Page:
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A stiff upper lip

World on Fire is just what we need to watch in a crisis—almost


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A stiff upper lip
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If there’s one thing that frustrates me in this time when we could all use some good storytelling, it’s how little of what some call “binge-worthy” is edifying to the mind or soul.

Yes, I’m looking at you Tiger King.

Stories of petty, wretched people going to war over, what: Who’s less of a hypocrite as they feed their egos by collecting big cats as trophies? Cackling over what’s essentially a long-form Jerry Springer show with a true-crime narrative superimposed?

Sure, it’s addictive. So is meth. And if you cringed your way through what is, reportedly, the most popular show in the country right now, you won't need any more evidence that neither is good for you.

What this moment really calls for is some grand tale of stiff upper lips and resilient spirits.

So it would seem like the perfect time for PBS Masterpiece to swoop in with a sprawling, ambitious wartime drama like World on Fire, premiering Sunday.

We’ve had no shortage of stories set in World War II in the last few years. But World on Fire is different in how often it follows storylines away from battlefields and political leaders. These are the people whose lives change when leaders on the front lines make big decisions.

Sean Bean has made a career out of playing noble leaders like Boromir in Lord of the Rings. But he’s wonderful here as a working-class pacifist whose mind World War I shattered. His two young adult children love him, but they don’t respect him. His daughter, especially, feels he’s wrong to want Britain to stay out of the conflict. With the luxury of hindsight, we know she’s right. But we also understand why her father is committed to peace at all costs.

The show also focuses on little-explored elements of the war that have nothing to do with military strategies.

An American journalist in Berlin, played by Helen Hunt, reports on troop movements and battles. But she also starts investigating a story about Nazis euthanizing German children with Down syndrome and other disorders. Her friendship with the parents of a girl with epilepsy brings a little-seen level of nuance to the German people. Plenty of the locals Nancy meets are evil. But others are scared and desperate, keeping quiet in the face of atrocities in the hopes of protecting their families.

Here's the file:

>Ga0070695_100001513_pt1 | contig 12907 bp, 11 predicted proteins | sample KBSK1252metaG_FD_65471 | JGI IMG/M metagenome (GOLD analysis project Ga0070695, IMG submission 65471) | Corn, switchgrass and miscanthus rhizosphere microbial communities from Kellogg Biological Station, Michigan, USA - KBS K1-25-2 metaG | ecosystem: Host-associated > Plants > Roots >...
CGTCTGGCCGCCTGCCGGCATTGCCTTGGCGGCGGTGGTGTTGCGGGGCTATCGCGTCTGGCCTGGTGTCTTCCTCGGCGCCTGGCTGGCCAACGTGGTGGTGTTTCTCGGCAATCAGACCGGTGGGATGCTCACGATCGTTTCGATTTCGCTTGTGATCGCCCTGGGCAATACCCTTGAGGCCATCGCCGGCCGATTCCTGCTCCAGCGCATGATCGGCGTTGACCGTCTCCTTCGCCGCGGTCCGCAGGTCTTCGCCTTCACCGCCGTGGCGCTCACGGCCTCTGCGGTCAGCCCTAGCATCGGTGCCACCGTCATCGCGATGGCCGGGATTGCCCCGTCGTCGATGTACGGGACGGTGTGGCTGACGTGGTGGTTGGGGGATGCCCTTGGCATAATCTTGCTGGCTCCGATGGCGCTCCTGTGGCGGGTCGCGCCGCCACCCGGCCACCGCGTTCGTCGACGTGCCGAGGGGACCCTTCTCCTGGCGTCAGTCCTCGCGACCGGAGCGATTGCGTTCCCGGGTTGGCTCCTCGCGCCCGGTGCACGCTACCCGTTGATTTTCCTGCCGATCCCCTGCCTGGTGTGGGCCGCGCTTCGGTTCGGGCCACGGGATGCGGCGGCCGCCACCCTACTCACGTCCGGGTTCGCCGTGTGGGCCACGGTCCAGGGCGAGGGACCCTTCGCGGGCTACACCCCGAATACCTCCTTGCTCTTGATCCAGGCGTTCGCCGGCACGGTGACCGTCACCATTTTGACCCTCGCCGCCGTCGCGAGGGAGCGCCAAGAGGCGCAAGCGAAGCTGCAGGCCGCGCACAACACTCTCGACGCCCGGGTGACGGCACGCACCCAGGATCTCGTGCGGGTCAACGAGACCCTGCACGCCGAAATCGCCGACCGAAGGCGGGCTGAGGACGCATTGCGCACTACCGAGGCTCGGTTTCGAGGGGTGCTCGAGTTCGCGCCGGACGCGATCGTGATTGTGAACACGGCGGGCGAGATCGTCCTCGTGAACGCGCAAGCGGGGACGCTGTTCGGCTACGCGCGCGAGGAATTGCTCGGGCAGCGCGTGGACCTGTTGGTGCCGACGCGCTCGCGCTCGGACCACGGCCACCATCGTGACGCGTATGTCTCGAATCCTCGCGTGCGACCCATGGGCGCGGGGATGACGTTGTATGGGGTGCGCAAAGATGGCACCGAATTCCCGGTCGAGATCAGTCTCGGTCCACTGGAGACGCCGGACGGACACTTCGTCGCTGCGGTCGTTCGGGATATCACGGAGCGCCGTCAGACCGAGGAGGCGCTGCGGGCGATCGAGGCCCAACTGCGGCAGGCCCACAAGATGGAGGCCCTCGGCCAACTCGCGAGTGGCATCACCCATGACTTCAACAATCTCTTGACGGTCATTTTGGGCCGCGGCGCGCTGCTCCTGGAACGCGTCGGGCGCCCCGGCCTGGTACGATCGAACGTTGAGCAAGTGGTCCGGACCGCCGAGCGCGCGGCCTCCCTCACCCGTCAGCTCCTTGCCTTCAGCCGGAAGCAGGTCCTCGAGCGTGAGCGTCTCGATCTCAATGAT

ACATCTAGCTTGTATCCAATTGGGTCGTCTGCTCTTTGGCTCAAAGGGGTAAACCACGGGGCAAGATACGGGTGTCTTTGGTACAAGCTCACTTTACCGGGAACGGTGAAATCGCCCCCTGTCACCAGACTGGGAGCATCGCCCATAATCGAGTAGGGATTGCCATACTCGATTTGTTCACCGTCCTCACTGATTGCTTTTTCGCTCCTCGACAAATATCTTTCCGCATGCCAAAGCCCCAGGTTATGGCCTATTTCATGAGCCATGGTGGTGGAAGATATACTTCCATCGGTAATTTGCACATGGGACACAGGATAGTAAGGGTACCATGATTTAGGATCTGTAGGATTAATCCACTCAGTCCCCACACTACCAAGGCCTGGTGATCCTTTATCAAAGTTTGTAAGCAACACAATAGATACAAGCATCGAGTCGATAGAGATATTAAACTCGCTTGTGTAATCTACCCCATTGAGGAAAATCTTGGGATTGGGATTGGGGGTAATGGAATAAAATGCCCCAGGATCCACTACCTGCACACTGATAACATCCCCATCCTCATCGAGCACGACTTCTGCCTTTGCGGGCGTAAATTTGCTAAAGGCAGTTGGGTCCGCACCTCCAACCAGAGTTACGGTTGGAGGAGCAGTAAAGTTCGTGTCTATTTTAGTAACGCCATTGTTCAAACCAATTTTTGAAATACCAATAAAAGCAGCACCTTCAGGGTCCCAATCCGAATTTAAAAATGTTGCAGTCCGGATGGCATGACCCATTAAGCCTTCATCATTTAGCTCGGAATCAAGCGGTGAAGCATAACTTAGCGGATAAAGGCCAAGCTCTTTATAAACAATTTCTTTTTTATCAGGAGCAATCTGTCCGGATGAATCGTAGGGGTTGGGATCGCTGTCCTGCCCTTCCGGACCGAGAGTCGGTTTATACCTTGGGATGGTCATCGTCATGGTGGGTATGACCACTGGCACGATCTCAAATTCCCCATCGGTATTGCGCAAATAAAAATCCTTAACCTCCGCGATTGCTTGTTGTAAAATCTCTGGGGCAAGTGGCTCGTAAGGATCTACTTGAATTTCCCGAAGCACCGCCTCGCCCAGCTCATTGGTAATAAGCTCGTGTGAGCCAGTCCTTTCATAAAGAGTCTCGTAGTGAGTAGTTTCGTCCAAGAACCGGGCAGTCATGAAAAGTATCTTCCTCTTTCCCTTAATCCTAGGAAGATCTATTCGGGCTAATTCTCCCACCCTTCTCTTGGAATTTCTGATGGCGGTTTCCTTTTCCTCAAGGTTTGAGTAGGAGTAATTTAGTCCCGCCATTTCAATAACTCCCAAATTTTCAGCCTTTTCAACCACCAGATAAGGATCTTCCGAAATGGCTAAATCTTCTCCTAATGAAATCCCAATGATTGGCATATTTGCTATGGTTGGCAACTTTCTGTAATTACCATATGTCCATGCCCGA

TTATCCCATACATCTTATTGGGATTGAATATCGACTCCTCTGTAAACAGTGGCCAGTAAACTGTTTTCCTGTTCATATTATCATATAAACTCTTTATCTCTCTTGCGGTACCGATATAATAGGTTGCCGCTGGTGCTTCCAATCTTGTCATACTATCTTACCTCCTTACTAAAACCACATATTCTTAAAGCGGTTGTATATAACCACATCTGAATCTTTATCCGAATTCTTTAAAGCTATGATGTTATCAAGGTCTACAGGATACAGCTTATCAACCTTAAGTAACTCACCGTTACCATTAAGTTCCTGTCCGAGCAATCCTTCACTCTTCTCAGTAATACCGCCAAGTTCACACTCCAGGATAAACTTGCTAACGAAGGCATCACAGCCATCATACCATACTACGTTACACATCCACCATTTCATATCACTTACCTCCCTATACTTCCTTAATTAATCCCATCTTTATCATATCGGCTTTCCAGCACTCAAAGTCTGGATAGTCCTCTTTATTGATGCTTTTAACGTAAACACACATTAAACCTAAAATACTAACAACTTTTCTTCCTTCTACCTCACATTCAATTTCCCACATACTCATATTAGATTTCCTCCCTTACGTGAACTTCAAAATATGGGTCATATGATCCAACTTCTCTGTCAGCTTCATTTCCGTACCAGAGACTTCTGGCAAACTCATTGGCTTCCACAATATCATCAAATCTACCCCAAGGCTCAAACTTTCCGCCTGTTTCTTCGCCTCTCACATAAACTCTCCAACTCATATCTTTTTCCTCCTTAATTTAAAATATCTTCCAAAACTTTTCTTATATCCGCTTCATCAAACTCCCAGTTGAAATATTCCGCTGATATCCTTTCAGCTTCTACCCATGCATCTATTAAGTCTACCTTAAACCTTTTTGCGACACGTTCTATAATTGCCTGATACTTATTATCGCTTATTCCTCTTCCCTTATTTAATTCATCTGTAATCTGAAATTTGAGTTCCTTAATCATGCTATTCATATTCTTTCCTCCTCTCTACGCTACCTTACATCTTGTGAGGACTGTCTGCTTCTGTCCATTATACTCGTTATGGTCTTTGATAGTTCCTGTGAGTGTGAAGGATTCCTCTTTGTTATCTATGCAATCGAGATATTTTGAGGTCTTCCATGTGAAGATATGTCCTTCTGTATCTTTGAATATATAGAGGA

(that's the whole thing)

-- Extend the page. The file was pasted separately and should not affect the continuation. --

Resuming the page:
The plot can veer to the soapy at times. Coincidences build upon coincidences as major characters cross one another’s paths in unlikely ways. And, of course, it wouldn’t be a British show if it didn’t include some tough, old battle-axe in the mode of Downton Abbey’s Violet Crawley dropping wry witticisms like the Luftwaffe drops bombs.

But for all the melodrama, compared to many other streaming, cable, or even broadcast series, there isn’t much skin or sex to speak of. For example, when an unmarried girl conceives a baby with her soldier boyfriend, the act is implied, not shown. But Christian viewers will want to be aware that even with restraint elsewhere, we do see one unmarried couple lounging and kissing in bed on several occasions. The couple consists of two men. And while the violence is relatively low for a war-time drama, there’s considerably more language than past PBS productions.

It's a shame, because without these drawbacks, World on Fire would be just what the doctor ordered for home-entertainment right now.


Megan Basham

Megan is a former film and television editor for WORLD and co-host for WORLD Radio. She is a World Journalism Institute graduate and author of Beside Every Successful Man: A Woman’s Guide to Having It All. Megan resides with her husband, Brian Basham, and their two daughters in Charlotte, N.C.

@megbasham

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